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Jumping in with Angular

Get started with AngularJS by exploring the syntax with built-in directives and filters

To begin this tutorial, we're going to start with the Angular side of things. AngularJS is a frontend framework developed by Google with the goal of making single page web applications easier to build, test, and maintain. Throughout this tutorials, we'll be linking to our A Better Way to Learn Angular guide which can provide supplementary information.

Without further ado, let's jump in...

Getting Started

As mentioned before, this tutorial will take you through building out a Hacker News/Reddit clone, which we're going to name "Flapper News". To keep things simple, we're going to kick things off with two files.

Create two empty files called index.html (for writing the template) and app.js (for defining our AngularJS logic)

To begin, our index.html will look like this:

<html>
  <head>
    <title>My Angular App!</title>
    <script src="http://ajax.googleapis.com/ajax/libs/angularjs/1.5.7/angular.min.js"></script>
    <script src="app.js"></script>
  </head>
  <body ng-app="flapperNews" ng-controller="MainCtrl">
    <div>
      {{test}}
    </div>
  </body>
</html>

Our app.js is going to look like this:

angular.module('flapperNews', [])
.controller('MainCtrl', [
'$scope',
function($scope){
  $scope.test = 'Hello world!';
}]);

With these several lines of code, we've set up a new AngularJS app and created a new controller. You'll notice that we declare a variable test in the controller and display its contents using the AngularJS {{}} notation. This is demonstrating one of the most powerful features of AngularJS, which is its two-way data-bindings.

If you aren't familiar with data-binding in AngularJS, read the AngularJS Guide on two-way data-binding

Displaying Lists

One thing that's is going to be absolutely fundamental to our app is displaying lists. Fortunately, angular makes this really easy using the ng-repeat directive.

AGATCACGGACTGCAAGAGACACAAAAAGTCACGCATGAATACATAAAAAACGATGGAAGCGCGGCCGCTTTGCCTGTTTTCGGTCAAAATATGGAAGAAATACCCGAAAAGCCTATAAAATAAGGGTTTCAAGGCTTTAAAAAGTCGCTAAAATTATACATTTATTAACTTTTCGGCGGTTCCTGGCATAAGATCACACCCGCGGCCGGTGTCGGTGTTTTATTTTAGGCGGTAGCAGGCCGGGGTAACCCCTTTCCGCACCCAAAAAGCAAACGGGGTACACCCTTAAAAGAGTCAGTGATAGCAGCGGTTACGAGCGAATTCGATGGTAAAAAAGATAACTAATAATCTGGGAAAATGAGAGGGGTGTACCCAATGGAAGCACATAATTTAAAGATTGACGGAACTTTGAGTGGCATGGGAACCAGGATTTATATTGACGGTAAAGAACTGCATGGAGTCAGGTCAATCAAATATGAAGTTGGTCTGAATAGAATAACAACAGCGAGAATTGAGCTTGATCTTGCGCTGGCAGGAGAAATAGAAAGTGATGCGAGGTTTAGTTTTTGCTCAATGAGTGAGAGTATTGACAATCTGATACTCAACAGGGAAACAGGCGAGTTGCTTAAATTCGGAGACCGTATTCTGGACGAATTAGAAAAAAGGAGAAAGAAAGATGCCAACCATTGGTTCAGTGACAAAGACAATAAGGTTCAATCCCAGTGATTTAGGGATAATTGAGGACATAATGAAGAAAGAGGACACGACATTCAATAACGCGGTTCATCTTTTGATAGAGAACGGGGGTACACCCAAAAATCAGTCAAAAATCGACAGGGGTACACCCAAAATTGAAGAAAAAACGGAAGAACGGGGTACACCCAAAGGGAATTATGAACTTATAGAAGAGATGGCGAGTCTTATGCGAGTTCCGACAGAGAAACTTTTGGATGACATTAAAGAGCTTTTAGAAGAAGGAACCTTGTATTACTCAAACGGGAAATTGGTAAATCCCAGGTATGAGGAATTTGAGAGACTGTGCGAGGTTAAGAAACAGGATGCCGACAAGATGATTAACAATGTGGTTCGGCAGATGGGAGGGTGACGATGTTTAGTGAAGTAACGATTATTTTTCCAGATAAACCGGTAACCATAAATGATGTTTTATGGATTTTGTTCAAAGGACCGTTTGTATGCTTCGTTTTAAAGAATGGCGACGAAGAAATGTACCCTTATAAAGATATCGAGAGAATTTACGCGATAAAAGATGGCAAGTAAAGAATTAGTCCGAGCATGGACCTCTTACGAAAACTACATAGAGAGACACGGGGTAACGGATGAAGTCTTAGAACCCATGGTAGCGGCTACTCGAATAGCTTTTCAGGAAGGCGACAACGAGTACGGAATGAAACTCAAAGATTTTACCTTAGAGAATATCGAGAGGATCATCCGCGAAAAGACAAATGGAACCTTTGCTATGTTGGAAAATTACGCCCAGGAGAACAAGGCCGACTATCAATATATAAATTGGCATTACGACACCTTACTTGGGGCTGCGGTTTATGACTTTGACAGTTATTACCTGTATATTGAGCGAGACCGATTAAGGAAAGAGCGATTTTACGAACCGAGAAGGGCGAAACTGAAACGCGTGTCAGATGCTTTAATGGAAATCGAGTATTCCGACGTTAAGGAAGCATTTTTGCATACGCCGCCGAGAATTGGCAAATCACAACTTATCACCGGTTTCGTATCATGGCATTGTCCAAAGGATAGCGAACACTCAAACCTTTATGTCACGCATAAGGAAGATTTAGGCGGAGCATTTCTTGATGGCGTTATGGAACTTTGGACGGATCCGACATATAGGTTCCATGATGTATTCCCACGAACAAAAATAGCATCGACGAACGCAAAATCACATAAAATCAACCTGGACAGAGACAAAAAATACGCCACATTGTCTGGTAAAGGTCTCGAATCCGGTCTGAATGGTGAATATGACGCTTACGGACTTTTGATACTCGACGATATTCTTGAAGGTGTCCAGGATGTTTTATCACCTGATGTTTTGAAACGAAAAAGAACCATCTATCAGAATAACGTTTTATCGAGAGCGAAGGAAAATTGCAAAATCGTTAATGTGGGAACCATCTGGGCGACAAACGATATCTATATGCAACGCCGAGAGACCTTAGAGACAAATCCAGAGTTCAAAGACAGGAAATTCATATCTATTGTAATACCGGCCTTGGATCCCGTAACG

To begin, we're going to modify our controller to include a new $scope variable that defines a list of post titles on line 8 in app.js:
$scope.posts = [
  'post 1',
  'post 2',
  'post 3',
  'post 4',
  'post 5'
];

The $scope variable serves as the bridge between Angular controllers and Angular templates. If you want something to be accessible in the template such as a function or variable, bind it to $scope

Now that we have a list of data we want to repeat, let's use ng-repeat to do it. Add the following code to line 8 of index.html, replacing the div that was there before:
<div ng-repeat="post in posts">
  {{post}}
</div>

When you refresh the page you should see a list of posts!

Now what if we want to display additional information about our posts? ng-repeat lets us do that too!

Let's amend our posts object to include some additional information we might be interested in displaying like the number of upvotes:
$scope.posts = [
  {title: 'post 1', upvotes: 5},
  {title: 'post 2', upvotes: 2},
  {title: 'post 3', upvotes: 15},
  {title: 'post 4', upvotes: 9},
  {title: 'post 5', upvotes: 4}
];
Now we change our ng-repeat directive to display the new information:
<div ng-repeat="post in posts">
  {{post.title}} - upvotes: {{post.upvotes}}
</div>

Of course it is important to order posts by number of upvotes, and we can tap into an angular filter to make it happen.

Add a filter to our posts based on the number of upvotes in descending order:
<div ng-repeat="post in posts | orderBy: '-upvotes'">
  {{post.title}} - upvotes: {{post.upvotes}}
</div>

AngularJS comes with several built in filters but you can also write custom filters tailored to your specific needs.